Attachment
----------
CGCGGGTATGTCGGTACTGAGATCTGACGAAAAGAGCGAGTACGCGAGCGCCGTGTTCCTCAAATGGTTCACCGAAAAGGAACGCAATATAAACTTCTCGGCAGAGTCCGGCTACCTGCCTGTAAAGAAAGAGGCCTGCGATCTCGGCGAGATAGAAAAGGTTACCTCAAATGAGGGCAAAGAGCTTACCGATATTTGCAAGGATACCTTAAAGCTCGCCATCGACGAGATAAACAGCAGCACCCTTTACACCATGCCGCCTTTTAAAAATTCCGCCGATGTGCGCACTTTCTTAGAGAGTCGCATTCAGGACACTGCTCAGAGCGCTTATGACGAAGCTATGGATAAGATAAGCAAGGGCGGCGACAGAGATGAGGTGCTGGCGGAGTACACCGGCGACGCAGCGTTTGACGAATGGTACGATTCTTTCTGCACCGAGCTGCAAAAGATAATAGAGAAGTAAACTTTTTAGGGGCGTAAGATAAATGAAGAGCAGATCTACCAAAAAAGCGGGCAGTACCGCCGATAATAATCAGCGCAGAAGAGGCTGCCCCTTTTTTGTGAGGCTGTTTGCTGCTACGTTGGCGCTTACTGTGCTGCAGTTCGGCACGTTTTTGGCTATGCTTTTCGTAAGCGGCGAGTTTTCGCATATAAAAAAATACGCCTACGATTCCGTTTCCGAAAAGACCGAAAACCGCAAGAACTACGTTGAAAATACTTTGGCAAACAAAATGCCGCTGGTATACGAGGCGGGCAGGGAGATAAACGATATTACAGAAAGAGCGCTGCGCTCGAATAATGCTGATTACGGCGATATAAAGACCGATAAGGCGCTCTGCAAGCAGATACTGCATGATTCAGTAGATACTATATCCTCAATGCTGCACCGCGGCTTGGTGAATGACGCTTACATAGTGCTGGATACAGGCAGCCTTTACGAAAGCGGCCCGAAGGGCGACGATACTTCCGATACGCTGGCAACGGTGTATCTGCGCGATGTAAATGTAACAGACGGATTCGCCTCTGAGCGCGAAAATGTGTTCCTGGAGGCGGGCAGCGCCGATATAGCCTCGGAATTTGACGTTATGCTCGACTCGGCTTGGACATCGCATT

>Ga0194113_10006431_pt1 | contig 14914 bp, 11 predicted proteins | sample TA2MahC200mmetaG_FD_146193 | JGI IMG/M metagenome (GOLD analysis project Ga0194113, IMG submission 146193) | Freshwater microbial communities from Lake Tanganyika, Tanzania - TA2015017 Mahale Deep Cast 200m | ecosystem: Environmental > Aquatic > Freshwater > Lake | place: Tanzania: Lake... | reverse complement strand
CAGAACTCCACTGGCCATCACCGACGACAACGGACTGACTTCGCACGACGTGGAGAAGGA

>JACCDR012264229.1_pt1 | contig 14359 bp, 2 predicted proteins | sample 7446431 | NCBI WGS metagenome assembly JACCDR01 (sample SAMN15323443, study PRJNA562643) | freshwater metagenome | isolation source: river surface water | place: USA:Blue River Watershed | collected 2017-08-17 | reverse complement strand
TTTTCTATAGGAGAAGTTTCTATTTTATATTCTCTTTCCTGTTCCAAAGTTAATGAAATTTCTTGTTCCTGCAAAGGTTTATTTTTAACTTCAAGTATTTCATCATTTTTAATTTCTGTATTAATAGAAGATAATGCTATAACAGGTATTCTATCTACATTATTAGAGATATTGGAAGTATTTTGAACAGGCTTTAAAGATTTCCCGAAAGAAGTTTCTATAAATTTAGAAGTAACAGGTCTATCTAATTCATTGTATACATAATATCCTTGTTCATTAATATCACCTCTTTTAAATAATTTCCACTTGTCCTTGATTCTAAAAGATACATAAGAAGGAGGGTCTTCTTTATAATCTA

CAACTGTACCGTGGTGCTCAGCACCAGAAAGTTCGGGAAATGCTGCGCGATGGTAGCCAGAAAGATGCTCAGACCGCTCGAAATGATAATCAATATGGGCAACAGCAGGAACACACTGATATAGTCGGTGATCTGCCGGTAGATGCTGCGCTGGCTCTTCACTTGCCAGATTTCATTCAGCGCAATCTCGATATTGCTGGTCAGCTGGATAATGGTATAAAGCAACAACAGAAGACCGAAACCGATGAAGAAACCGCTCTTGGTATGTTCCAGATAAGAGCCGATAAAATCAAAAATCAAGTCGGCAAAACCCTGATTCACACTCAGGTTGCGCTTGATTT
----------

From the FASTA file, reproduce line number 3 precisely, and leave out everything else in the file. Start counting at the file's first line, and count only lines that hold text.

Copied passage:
CAGAACTCCACTGGCCATCACCGACGACAACGGACTGACTTCGCACGACGTGGAGAAGGA